Last updated January 11, 2018 at 10:35 am
Astronomers have discovered a supermassive black hole and a quasar from the Universe’s infancy – around 690 million years after the Big Bang.
The black hole has a mass that is 800 million times that of the Sun and is 13 billion light years away – the most distant we have ever detected and a window on what the Universe was like before the deionisation of hydrogen into the form it exists in today.
What really has scientists excited though, is the speed with which the black hole – dubbed J1342+0928 – grew.
“Gathering all this mass in fewer than 690 million years is an enormous challenge for theories of supermassive black hole growth,” said Carnegie Mellon University’s Eduardo Bañados, who led the study.
The black hole is at the the centre of a disc of swirling gas that is forming a quasar – the brightest objects in the Universe made up of superheated plasma emitted as the black hole tears apart the stars it feeds on.
It was discovered from the data gathered in three surveys – the DECam Legacy Survey at the Cerro Tololo Inter-American Observatory in Chile; NASA’s Wide-field Infrared Survey Explorer and the UKIRT Infrared Deep Sky Survey.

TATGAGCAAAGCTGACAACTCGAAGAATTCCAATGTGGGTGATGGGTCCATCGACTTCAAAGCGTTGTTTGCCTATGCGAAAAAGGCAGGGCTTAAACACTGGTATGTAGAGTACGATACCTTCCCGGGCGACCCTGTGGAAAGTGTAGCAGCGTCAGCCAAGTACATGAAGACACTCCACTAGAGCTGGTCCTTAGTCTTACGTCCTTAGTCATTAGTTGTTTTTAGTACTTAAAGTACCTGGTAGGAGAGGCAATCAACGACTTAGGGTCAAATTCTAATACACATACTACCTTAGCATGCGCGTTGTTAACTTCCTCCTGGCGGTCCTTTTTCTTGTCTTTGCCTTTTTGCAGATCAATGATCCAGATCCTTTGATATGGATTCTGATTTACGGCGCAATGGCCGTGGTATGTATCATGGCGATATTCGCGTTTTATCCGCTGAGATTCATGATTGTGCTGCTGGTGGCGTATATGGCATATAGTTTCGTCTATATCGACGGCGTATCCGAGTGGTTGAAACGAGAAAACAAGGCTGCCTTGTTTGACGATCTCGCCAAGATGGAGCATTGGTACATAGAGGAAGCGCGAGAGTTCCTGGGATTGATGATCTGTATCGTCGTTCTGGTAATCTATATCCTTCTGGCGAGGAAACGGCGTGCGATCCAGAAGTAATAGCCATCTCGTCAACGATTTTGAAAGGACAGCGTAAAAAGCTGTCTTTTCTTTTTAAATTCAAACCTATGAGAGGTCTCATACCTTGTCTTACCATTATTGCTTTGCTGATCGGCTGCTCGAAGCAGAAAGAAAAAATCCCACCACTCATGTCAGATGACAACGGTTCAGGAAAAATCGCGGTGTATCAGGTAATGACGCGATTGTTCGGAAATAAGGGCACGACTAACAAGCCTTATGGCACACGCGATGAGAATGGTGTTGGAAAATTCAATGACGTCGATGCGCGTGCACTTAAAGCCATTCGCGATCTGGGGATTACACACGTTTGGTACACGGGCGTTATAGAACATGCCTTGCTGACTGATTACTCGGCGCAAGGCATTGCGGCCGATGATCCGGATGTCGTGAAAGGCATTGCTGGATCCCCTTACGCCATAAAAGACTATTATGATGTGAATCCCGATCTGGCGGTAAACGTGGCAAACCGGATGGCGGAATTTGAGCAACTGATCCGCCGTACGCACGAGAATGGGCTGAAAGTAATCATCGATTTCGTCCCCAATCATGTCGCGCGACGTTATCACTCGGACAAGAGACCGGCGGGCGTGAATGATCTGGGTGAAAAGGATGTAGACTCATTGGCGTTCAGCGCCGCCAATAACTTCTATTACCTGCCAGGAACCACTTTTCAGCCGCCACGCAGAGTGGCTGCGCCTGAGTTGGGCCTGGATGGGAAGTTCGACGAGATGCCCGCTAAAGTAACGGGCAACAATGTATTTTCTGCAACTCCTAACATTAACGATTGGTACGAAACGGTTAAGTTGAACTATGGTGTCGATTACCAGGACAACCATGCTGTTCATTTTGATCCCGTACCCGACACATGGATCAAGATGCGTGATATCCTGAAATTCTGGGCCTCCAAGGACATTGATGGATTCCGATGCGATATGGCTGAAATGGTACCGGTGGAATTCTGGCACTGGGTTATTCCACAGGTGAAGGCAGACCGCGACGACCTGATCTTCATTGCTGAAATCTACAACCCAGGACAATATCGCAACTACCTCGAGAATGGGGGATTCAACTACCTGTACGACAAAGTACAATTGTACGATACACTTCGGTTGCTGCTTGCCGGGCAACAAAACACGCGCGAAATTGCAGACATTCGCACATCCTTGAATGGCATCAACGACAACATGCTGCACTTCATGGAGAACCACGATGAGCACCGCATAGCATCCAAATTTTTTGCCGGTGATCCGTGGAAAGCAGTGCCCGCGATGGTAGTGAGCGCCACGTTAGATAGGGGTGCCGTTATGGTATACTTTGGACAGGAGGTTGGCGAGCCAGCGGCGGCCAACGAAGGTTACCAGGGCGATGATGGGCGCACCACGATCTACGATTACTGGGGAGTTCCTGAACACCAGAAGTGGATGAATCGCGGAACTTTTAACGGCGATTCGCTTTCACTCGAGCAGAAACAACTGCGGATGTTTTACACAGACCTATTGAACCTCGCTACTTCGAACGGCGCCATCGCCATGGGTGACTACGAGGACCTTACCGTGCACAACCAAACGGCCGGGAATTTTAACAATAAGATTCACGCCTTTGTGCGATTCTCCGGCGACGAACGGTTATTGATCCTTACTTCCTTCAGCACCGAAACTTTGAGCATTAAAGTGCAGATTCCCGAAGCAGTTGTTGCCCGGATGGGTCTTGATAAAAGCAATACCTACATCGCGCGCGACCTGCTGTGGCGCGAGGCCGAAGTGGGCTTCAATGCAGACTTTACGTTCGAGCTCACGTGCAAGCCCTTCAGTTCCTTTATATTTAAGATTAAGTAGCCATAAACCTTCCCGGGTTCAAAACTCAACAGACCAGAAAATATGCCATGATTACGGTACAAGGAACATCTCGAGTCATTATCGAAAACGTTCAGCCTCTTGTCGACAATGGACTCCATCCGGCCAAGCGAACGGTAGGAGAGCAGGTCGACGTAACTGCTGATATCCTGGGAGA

The research has been published in the journal Nature.
Quasars are a valuable source of information about the early Universe and the hydrogen-filled void that existed before stars were formed.
J1342+0928 can give crucial information about the Epoch of Reonisation. Immediately after the Big Bang, the hot soup of particles rapidly spread apart in a period called inflation.
About 400,000 years after the Big Bang, these particles cooled and coalesced into neutral hydrogen gas but still no light could escape from this early Universe until gravity condensed matter into the first stars and galaxies.
These in turn emitted so much energy that the neutral hydrogen ionised – losing an electron.
Once the universe became reionsed, photons could travel freely throughout space.
Much of the hydrogen surrounding the newly discovered quasar is neutral, which means it is the only example we have that can be seen before the universe became reionised.
“It was the universe’s last major transition and one of the current frontiers of astrophysics,” Bañados said.